• Parties can watch live or simulated oral processes

  • SST accommodates special needs

  • Parties are given scheduling choices

 

Processes

  • SST monitors members, staff, trends, needs regarding SRPs

  • Parties can have support person of their choice during their process

  • Training of members and staff on duty to accommodate

  • Mental health supports for FT members, staff, and referrals for parties

  • Regular outreach

  • Plain language in writing and in oral communication

  • No substantiated claim with OCOL in past 12 months

  • Members trained in active adjudication, objectivity and bias

  • Parties can choose processes as case goes through the system

  • Foreign-language interpretation provided

  • Client satisfaction evaluated, issues addressed

  • Data system and performance indicators on A2J in place

  • External and internal service standards met

  • Information and support to self-represented parties (SRPs)

 

Costs

  • Reimburses parties expenses (in a limited number of cases)

  • Users can access public legal education and information free

  • Toll-free telephone and fax lines

  • SST budgets money for parties’ information needs

  • Pays for foreign-language interpretation in proceedings

  • Provides copies of file documents free on request

  • Users can launch a proceeding and file documents without a fee

  • Partners with pro bono public legal education and information

 

Outcomes

  • Considers roles of parties in disputes (e.g. employer/employee)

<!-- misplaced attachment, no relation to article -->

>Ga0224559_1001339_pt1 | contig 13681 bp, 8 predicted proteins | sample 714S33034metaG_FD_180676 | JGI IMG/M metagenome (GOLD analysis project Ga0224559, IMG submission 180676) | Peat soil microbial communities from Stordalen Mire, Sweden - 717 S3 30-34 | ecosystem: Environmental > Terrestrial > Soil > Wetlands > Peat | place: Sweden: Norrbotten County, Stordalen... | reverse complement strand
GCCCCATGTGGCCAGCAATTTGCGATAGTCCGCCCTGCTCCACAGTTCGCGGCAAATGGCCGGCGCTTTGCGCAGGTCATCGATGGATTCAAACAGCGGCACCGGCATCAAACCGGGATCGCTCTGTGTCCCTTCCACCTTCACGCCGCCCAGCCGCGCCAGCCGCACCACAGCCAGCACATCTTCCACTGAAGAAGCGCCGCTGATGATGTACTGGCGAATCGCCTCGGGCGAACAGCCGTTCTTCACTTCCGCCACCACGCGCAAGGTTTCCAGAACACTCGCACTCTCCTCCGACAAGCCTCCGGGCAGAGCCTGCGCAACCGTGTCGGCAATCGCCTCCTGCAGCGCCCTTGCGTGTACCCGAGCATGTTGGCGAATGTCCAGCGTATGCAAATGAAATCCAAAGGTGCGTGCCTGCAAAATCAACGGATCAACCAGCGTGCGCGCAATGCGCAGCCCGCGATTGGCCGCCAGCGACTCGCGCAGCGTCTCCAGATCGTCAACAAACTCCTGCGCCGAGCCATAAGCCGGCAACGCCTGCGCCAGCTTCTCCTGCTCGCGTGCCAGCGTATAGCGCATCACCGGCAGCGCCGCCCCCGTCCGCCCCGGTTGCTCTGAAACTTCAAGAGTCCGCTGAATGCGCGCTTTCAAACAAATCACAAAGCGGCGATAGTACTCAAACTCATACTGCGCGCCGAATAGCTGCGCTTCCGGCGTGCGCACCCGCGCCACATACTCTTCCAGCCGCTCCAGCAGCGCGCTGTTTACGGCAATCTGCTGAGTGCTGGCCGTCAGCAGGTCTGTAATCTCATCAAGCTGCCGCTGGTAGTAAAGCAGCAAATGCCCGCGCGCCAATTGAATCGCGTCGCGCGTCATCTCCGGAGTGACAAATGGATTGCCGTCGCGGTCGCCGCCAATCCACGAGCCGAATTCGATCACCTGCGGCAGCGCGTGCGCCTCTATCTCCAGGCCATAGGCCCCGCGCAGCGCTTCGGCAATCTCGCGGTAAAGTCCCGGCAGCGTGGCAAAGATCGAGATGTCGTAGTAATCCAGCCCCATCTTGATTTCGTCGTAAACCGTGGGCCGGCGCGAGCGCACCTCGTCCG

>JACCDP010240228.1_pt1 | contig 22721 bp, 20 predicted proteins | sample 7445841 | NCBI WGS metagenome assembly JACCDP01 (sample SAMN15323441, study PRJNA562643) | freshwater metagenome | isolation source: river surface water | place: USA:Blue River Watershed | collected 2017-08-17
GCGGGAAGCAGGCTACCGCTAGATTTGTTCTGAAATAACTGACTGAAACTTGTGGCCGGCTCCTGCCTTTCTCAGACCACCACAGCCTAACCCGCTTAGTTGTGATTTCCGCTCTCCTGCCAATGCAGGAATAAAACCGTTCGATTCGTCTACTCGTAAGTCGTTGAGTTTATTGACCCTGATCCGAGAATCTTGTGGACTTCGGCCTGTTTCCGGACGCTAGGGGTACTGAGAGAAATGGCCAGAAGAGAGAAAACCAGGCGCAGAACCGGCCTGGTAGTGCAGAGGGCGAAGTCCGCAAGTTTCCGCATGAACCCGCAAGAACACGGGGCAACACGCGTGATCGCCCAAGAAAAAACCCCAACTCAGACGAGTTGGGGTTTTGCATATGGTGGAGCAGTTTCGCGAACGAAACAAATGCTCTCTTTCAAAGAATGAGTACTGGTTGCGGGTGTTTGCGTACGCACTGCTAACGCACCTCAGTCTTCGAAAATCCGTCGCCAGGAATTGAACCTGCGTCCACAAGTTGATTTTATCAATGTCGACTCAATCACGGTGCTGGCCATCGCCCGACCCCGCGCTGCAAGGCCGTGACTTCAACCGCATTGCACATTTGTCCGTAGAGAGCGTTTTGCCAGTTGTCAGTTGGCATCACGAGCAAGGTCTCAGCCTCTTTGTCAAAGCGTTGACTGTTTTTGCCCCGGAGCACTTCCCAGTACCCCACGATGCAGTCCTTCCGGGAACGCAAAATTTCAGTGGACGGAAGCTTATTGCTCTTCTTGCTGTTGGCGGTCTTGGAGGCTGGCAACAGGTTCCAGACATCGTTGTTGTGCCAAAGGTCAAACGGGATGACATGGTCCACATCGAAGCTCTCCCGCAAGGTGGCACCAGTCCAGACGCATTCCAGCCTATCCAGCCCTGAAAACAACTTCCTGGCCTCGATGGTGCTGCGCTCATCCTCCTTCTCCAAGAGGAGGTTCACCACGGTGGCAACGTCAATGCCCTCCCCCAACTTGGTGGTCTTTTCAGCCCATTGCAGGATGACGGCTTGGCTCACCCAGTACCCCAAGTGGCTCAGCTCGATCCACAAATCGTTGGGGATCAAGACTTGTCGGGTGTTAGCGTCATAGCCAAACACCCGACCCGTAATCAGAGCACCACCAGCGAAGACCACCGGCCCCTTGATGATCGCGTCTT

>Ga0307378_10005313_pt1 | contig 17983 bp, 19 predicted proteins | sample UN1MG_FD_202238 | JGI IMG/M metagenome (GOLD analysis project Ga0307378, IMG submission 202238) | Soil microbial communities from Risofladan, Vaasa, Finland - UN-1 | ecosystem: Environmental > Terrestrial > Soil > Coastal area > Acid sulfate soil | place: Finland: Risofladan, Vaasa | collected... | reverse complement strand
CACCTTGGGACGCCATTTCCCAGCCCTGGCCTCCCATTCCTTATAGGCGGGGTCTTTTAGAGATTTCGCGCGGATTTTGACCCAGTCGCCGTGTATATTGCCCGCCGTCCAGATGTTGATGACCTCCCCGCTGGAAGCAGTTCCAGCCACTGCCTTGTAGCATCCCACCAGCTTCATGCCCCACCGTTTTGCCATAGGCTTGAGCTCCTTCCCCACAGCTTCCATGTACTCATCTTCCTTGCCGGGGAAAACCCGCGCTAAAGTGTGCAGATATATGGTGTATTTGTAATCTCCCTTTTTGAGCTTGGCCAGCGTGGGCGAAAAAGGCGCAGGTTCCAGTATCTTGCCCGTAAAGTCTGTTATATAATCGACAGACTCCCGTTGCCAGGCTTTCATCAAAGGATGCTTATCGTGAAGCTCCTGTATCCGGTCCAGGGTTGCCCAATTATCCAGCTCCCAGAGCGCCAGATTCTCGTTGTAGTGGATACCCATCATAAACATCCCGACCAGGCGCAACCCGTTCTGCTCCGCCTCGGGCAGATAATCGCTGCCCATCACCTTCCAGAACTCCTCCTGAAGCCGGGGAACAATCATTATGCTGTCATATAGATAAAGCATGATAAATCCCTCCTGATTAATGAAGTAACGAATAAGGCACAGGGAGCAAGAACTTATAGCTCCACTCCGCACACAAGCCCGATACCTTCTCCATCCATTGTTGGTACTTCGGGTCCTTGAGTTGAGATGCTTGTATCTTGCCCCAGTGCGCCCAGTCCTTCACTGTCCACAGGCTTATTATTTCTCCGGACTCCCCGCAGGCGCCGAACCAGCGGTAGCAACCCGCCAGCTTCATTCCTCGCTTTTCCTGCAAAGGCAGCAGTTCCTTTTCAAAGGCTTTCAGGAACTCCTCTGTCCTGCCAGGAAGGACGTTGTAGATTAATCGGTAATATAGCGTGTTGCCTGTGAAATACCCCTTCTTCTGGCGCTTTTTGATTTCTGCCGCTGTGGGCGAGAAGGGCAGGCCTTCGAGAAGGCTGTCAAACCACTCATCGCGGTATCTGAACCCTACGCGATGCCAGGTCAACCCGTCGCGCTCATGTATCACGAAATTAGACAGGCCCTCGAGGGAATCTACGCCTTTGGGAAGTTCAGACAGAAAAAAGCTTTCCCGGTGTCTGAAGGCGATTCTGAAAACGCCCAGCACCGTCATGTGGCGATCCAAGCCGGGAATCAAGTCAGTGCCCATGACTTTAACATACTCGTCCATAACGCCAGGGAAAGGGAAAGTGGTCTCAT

• Reasons for decision are clearly communicated to parties (e.g. plain language)

  • Before issued, decisions are reviewed for consistency, transparency or other attributes

  • Reasons reviewed for quality (e.g. plain or accessible language)

Where SST scored negatively on the DOJ index Footnote 2

Physical and technological access

  1. Rooms not available where lawyers/ representatives can meet privately with clients
  2. Parties are not informed that they can watch a live or simulated oral process
  3. No child care or child-friendly spaces
  1. Website not accessible to persons with different learning styles, such as the inclusion of visual and audio presentation of information
  2. Does not use online smart forms
 

Processes

  1. SST does not monitor members for implicit prejudice
  2. Website lacks glossary
  3. No written resources in languages other than French and English
  4. Does not provide information using visual aids
 

Costs

  1. Does not pay for the translation of key documents into languages other than French and English
 

Outcomes

  1. After issued, decisions are not monitored internally for consistency in application

Next steps toward improving A2J at the Tribunal

SST steps going forward, description below
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2019-20 Q4

  1. Complete the DOJ Index, modifying as necessary to the SST context. Assess results
  2. A2J a consideration at Strategic Planning Session

2020-21 Q1

Q2

  1. Plan and implement priority initiatives over a one-, two- or three-year horizon
  2. Develop performance measures based on A2J BC measures

Q3

Q4

  1. Report results, redo DOJ Index annually